Did you see this?
2016 presidential hopeful’s defense of Duck Dynasty star’s homophobic comments suggests a deep misunderstanding of what the Constitution says.
Here we go again.
The great thing about Duck Dynasty-style blowups is that they provide dumbasses a chance to trot their dumbassery out for public display. Take Louisiana governor (and prospective 2016 presidential candidate) Bobby Jindal, whose comments this morning suggest that he doesn’t understand Constitution even a little bit. Continue reading
Here’s wishing the Tea Party luck in its efforts to destroy the GOP. One down, one to go.
A few days ago I wondered if, for the Tea Party, there’s any such thing as “too conservative.” After all:
- Orrin Hatch isn’t conservative enough.
- Thad Cochrane isn’t conservative enough.
- Mitch McConnell and Mike Enzi aren’t conservative enough.
- Justin Amash, Kerry Bentivolio and Mike Simpson aren’t conservative enough.
- John Cornyn isn’t conservative or confrontational enough.
- John Boehner is a “tax and spend liberal.” No, I didn’t make that up. They actually said it. Continue reading
I shall be with you on your wedding-night. – Frankenstein’s Monster
You may have noticed that a new “bipartisan budget compromise” has emerged on Capitol Hill, largely brokered by conservative darling Paul Ryan and “pragmatic liberal” Patty Murray. The howls of outrage from the Tea Party wing commenced on cue. Which is why, earlier this morning, I found myself joking that I was looking forward to seeing Ryan primaried from the right. Continue reading
Embarrassing defeat in government shutdown and debt ceiling face-off reveals cracks in GOP coalition.
While I have retired from political blogging, there is some value in pausing, from time to time, to remind our readers about past discussions of particular relevance to the events of the moment. One such opportunity presented itself this morning, as John “The Straight Talkin’ Mavericky Maverick” McCain and Mitch “The Voice of Reason” McConnell bubbled up on the old white guy/talking head circuit. Continue reading
Government shutdown, debt crisis reveal how much GOP has in common with other sociopaths…
Is this to be an empathy test? Capillary dilation of the so-called blush response? Fluctuation of the pupil. Involuntary dilation of the iris?
I believe Philip K. Dick had it right in Do Androids Dream of Electric Sheep? Technology had, in that not-so-distant future, created androids that were nearly indistinguishable from humans. The one thing people had that the Nexus 6s didn’t, the quality that made them essentially human, was empathy. Continue reading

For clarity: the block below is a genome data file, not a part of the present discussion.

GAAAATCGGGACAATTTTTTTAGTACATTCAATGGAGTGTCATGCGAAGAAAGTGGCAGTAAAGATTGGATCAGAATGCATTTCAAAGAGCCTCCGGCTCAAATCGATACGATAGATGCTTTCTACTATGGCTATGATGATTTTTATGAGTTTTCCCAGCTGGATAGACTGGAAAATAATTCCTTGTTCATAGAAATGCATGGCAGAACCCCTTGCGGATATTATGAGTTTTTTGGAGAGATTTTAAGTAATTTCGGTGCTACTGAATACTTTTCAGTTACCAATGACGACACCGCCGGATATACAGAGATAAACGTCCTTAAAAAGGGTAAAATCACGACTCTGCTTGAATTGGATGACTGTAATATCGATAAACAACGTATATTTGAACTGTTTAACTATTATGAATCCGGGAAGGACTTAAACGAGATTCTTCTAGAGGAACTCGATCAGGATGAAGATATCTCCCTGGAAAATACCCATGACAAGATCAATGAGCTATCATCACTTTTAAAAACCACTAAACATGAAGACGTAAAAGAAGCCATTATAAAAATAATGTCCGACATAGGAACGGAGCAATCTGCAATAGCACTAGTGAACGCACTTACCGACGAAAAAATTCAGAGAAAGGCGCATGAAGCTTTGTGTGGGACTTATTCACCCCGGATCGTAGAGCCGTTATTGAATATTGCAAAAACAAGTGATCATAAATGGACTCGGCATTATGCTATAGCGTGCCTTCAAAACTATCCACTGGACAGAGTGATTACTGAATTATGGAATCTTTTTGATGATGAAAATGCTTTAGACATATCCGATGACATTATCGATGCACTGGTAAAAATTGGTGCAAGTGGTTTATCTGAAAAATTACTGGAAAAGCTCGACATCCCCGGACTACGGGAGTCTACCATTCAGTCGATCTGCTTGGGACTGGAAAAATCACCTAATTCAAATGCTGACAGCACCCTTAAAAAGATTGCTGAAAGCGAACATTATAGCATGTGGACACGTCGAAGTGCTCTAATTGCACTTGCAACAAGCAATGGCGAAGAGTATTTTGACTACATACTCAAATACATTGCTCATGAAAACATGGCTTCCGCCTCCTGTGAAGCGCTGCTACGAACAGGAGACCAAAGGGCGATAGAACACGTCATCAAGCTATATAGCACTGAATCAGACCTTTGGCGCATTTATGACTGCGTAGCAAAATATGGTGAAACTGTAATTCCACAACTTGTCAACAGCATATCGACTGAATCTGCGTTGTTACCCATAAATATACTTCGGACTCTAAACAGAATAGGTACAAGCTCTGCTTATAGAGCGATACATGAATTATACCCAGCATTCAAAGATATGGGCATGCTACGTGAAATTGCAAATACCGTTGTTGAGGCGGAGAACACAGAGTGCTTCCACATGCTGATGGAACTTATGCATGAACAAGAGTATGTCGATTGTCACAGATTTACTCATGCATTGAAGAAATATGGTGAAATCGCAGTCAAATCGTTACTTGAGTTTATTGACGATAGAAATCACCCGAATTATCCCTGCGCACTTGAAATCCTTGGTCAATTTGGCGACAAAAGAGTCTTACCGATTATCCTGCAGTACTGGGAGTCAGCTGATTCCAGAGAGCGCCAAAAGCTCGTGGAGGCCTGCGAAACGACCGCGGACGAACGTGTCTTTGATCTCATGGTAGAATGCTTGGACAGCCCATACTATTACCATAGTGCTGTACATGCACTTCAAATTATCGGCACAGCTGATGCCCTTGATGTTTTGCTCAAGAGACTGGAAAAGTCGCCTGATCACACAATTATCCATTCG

Bear with me.
Time and again we hear the GOP, establishment and fringe alike, tell us that we’ve got too much government. Never mind the irony of a party that practices medicine without a license by way of routinely mandating transvaginal ultrasounds telling us what too much government is. Just, um, never mind. Never mind a lot of horribly invasive “small” government ironies.
Damn, it’s hard to do this with a straight face.
Let me try again. Continue reading
Seriously. If one searches on the terms effect of crippling sanctions, one finds over 800,000 results at Google. A quick review of the first great many confirms, at the very least, that Iran, an enemy (so-called), is the primary subject. Debate rages as to whether sanctions are effective for accomplishing their intended goals, but there seems to be a fair amount of detailed information that they are certainly effective at damaging the enemy’s middle class.
This just in! Partisan radicals have stormed buildings nationwide and are holding hostages at gunpoint. If their demands are not met, they will kill as many hostages as they need to until the Obama administration backs down on the Affordable Care Act.
Here we are, the 21st Century barely warming up, and a select band of partisan radicals famous for co-opting an unholy trinity of political party, fake philosophy, and extremist religion are proposing just such crippling sanctions that would certainly do more to harm the middle class than they would to meet stated objectives. The problem is, those partisans are right here in America, the regime they seek to change is our own, and the net result is that they are treating America as the enemy.
Terrorism is the application of violence or threat of violence to attain political goals. Repeal of the ACA is the obstructionist GOP contingent’s stated political goal. That the threat of government shutdown almost certainly results in the death of greater than 0% of those affected is, of necessity, a threat of violence in the same way that this particular politically partisan contingent construes taxation to be violence. Ergo, GOP obstructionist radicals are, like Al Nusra Front, terrorists actively engaged not only in threats of violence against the American people for their political goals, but in the undermining of national security. Adding insult to injury, their assault on the American people won’t even accomplish their goal if they start executing hostages.
Taxation as theft
Mr. Boehner said the dispute with Democrats amounted to a question of “how much more money do we want to steal from the American people to fund more government.”